Where the Sidewalk Ends
Too often Westport residents are walking their way to a dead end
If you Google “Where the Sidewalk Ends,” you’ll be reminded of a classic Shel Silverstein book, or a song by country legend George Strait, maybe even a movie from 1950…what you should see is Westport, Connecticut. It’s here after all that the sidewalk truly ends, and starts again and then drops back off leading parents (and more than a few cyclists) in this otherwise kid-friendly town with literally nowhere to turn.
It comes as no surprise to this father of three that Boston Post Road is Connecticut’s most dangerous road for pedestrians with seven fatalities (three in Westport alone) from 2008-2010 according to a news release from Tri-State (CT, NY, NJ) Transportation Campaign. Take my house for example; just a stones throw from Post Road. I don’t mean this in a Sarah Palin-esque matter of speaking but I can literally see Barnes & Noble from my house and its proximity for my reading-crazed kids was a strong selling point just a few years ago. After all, Google maps tells me it’s but a 3-minute walk to B&N, and a very tolerable (even w/baby in tow) 7-minute stroll to child-focused art studio Splatterbox. However, I find it’s not worth the risk and generally opt for loading up the SUV because there is no actual sidewalk, let alone crosswalk that guarantee safe passage to a hard earned hour of parental distraction.
Post Road has become “an alternate highway” in recent years says Westport’s State Representative Jonathan Steinberg. If it’s a nice walk you seek, you’ve but one real option in Westport, a fantastic one mind you but you’d better head to Compo Beach and amble oceanside. The question is why was the town designed for childless families? Is it too old to adapt to the exercise obsessed ways of today’s Fairfield County residents or is there resistance from state and local officials or even business owners to update our decrepit infrastructure? Representative Steinberg tells me it’s quite frankly “not a one size fits all solution,” we’ll have to first address dangerous intersections and distracted driving.
To hear Ryan Lynch from the aforementioned Tri-State campaign tell it, sidewalks and crosswalks were largely an afterthought with prioritization given to “designing roads that move cars as fast as possible” and is now an issue of funds. Anyone who reads the local paper or watches a local or even national newscast knows both state and local budgets across the country are stretched to the limit and Westport is no exception. Specifically, the latest Connecticut budget agreement calls for the state to borrow $30 million to cover the entire cost of next fiscal year’s Town Aid Road program, a grant system that helps municipalities pay for infrastructure improvements. Exactly how much of that loan trickles down to Westport and eventually to our pathetic sidewalks and crosswalks is anyone’s guess but you can assume we’re NOT on the path to an upgrade anytime soon. Rep. Steinberg also acknowledged ConnDOT is “not eager to make any drastic changes.” Where exactly does that leave Westport residents and fellow parents itching for a walk? Perhaps there is another avenue that could help alleviate the dangers of hoofing it around town, one regarding safer driving on the cities sidewalk-less streets?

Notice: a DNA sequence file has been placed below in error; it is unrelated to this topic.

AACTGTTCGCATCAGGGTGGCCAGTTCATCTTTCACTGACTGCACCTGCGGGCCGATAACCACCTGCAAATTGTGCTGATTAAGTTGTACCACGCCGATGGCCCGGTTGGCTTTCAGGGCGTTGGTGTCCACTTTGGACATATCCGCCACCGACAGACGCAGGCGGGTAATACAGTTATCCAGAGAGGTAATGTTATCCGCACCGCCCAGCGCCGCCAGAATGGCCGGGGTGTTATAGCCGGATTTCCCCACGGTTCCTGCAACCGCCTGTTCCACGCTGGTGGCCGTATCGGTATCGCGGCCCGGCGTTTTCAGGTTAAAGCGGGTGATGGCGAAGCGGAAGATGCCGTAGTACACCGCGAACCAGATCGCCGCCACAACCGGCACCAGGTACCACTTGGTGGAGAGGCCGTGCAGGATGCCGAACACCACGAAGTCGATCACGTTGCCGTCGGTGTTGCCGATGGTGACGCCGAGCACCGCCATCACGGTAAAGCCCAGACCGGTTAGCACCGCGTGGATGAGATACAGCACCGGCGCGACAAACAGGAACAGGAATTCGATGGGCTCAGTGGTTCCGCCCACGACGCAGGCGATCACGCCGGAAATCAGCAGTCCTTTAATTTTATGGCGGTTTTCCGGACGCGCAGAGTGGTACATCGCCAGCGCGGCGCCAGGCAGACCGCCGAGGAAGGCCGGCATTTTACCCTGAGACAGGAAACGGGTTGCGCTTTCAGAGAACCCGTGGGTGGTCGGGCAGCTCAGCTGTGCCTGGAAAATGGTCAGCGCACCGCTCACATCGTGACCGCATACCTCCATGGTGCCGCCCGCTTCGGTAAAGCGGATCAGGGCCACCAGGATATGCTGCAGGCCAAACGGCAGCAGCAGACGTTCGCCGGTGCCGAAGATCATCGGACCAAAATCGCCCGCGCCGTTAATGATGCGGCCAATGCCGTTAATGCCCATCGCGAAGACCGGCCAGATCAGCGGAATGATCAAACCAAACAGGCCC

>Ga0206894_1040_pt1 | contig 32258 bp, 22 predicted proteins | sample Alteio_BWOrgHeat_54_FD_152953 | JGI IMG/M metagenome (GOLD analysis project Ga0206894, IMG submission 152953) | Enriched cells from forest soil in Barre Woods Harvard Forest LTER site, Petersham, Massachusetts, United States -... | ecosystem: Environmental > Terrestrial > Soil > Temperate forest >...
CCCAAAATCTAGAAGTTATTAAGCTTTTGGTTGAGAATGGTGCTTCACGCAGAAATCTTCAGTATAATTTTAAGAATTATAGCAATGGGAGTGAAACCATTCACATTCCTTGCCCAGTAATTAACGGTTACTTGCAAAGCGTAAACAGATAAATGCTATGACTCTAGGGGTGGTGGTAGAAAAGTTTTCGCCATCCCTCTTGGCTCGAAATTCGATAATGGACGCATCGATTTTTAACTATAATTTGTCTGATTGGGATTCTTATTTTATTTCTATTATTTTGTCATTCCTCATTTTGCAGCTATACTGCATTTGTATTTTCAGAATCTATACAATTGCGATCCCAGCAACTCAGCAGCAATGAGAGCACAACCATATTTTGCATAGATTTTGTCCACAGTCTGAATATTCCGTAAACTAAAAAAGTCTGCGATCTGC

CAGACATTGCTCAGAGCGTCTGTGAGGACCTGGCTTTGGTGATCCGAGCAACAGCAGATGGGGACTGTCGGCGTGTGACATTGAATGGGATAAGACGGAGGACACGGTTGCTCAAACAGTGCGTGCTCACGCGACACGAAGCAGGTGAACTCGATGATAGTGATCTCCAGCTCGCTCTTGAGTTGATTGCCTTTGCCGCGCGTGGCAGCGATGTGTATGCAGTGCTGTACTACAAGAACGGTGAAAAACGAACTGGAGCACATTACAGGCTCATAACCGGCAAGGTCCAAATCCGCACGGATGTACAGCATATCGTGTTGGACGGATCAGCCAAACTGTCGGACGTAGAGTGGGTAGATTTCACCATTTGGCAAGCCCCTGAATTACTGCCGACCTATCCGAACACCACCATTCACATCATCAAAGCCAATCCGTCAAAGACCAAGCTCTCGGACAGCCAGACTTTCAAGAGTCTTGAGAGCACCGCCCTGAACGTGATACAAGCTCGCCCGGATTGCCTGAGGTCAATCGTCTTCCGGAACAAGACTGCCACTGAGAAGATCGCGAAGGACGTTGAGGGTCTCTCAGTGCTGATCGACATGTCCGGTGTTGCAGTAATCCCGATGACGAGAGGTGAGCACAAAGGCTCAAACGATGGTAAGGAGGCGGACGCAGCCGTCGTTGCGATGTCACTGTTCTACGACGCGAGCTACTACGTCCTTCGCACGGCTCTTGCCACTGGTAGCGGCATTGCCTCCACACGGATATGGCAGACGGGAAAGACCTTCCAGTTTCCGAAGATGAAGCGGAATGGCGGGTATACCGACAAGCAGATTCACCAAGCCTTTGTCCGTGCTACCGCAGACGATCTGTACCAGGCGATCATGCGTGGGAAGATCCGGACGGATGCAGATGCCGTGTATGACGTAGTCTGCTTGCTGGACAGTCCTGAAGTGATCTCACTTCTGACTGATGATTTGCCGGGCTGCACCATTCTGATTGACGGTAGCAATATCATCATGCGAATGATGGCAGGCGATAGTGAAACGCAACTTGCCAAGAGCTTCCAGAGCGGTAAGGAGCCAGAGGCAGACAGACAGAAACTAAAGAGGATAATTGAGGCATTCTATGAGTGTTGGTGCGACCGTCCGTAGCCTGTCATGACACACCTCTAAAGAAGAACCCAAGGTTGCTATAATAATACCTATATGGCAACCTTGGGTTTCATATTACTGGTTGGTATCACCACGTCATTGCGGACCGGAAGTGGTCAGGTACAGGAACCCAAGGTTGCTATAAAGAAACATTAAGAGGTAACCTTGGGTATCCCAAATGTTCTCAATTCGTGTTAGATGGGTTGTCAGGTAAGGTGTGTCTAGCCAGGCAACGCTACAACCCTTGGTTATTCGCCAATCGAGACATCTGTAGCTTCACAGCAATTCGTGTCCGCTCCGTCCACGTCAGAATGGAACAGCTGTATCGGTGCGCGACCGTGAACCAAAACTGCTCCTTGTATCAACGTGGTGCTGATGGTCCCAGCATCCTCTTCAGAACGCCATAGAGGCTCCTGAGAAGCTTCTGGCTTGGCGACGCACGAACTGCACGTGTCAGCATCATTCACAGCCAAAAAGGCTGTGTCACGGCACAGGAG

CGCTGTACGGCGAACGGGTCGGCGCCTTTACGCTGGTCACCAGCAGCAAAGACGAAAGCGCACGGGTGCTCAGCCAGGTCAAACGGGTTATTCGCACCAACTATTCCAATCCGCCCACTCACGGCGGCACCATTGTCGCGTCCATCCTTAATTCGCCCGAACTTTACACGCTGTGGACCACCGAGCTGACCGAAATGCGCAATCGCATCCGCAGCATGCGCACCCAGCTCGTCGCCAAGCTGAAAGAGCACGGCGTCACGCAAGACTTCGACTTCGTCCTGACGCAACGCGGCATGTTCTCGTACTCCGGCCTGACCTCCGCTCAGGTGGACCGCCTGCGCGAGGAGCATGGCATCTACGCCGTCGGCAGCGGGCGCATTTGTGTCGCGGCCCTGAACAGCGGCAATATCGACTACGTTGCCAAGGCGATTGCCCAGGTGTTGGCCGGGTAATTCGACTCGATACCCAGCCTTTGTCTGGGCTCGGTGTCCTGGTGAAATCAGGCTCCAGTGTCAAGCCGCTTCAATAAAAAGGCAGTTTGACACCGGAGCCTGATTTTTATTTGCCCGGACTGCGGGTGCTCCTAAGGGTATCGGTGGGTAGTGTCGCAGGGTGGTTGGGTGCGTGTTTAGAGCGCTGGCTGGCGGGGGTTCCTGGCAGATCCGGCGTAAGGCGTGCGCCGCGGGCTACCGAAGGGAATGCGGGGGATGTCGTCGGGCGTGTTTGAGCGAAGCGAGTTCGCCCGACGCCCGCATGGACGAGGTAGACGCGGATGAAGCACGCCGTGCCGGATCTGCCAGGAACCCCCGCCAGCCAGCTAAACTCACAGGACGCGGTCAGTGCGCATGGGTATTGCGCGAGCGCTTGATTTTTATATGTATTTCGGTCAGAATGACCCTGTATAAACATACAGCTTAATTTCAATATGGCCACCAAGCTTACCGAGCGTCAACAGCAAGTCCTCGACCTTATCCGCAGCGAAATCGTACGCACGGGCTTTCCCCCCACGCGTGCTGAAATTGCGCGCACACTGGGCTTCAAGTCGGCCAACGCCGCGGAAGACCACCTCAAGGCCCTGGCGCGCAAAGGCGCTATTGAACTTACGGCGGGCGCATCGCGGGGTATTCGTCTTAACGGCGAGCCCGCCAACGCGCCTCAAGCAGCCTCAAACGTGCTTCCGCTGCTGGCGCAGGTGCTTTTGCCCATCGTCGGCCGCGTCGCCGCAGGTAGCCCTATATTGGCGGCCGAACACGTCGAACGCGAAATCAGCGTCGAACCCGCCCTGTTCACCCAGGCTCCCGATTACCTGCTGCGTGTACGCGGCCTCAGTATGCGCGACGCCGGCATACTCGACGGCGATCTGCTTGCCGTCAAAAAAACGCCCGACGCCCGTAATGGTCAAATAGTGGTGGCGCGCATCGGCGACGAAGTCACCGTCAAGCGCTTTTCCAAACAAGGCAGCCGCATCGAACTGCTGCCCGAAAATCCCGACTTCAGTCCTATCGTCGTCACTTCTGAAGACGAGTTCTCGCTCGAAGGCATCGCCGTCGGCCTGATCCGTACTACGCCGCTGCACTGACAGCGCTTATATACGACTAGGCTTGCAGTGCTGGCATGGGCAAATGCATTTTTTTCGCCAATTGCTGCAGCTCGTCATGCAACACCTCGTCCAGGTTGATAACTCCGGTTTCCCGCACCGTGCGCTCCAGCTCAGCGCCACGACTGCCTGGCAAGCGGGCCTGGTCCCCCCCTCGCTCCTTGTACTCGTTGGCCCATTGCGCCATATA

To that end the state passed a Complete Streets law in 2009. Then in 2011, Connecticut's Department of Transportation (ConnDOT) also made progress on three corridor studies that include significant bicycle and pedestrian elements. These studies examine Route 7, Route 1 and Route 10. More needs to be done on a state and local level which is the goal of the Tri-State Campaign which called on the state’s legislature to pass Vulnerable User legislation (RB 111) which would enhance penalties for careless drivers who injure or kill pedestrians, bicyclists, emergency personnel and others (Westport Patch article on said legislation). The Campaign also called on Connecticut elected officials to pass automatic enforcement measures such as red light cameras.
I, for one, would settle for a modest upgrade in crosswalk’s and traffic signals and to once and for all finish the many sidewalks’ that were once started and never completed. Where, after all, should we Westport residents go when the sidewalk ends? I sure as heck am NOT walking my kids along the state’s most dangerous pedestrian road; it’s time that ends.
Share your worst sidewalk photos and stories in the comments section.
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Married to wife, Brandi, father of three; Emerson, William and Logan
Avid sports fan, fitness enthusiast, Westport resident going on 4 years